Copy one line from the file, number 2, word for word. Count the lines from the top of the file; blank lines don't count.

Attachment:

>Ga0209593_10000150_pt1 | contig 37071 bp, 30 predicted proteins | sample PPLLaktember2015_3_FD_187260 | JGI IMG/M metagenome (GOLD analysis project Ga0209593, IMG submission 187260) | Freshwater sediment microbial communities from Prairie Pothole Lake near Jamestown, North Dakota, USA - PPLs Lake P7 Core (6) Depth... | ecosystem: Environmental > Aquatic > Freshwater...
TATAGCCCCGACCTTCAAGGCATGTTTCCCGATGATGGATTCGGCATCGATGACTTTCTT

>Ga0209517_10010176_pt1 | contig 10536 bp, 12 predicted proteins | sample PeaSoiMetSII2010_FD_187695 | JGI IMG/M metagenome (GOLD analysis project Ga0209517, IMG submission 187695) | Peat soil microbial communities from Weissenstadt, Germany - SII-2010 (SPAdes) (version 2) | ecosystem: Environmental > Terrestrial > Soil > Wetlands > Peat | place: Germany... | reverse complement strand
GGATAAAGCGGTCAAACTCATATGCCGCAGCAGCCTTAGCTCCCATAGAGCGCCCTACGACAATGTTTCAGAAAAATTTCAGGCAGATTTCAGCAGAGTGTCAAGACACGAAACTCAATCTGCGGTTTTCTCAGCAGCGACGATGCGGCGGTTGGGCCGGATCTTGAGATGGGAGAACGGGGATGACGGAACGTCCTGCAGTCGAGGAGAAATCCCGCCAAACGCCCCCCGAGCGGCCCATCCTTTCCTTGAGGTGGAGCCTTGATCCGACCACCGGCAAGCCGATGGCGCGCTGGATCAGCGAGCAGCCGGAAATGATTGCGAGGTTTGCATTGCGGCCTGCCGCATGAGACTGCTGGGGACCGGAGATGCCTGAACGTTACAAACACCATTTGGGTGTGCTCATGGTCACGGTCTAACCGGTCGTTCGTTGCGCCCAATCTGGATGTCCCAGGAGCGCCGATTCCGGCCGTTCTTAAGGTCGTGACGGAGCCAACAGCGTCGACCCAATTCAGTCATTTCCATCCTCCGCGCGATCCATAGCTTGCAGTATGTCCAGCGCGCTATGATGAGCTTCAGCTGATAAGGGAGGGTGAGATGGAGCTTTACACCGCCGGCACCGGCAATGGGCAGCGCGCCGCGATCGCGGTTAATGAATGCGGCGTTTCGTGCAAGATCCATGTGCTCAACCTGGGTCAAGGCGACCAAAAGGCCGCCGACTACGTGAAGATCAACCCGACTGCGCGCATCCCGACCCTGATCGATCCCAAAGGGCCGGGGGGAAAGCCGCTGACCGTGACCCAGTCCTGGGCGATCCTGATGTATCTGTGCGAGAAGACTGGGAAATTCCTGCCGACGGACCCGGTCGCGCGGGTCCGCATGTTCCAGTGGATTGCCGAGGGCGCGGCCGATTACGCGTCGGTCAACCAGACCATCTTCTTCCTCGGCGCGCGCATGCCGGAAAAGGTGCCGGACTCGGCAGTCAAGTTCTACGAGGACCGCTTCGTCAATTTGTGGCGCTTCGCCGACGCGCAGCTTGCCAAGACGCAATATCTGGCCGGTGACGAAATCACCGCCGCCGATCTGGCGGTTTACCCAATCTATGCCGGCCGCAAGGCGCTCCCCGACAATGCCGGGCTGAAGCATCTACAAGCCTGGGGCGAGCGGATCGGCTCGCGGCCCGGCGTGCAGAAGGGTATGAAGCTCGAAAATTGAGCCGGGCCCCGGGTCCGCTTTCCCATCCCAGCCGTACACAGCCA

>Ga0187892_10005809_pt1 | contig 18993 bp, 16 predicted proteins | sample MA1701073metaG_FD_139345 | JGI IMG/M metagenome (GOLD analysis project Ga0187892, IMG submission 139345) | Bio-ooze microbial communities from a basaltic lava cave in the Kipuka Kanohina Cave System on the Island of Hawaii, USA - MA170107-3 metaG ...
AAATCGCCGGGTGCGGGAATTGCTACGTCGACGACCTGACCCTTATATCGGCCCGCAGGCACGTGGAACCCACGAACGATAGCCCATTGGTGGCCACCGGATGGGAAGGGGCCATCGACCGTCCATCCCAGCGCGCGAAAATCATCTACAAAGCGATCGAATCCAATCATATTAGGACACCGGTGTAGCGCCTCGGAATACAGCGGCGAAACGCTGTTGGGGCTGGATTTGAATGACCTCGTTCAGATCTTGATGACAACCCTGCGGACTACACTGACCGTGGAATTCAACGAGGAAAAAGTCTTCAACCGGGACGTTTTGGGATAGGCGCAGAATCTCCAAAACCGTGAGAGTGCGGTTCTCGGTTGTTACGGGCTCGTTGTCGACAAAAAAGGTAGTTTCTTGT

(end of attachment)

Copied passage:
TATAGCCCCGACCTTCAAGGCATGTTTCCCGATGATGGATTCGGCATCGATGACTTTCTT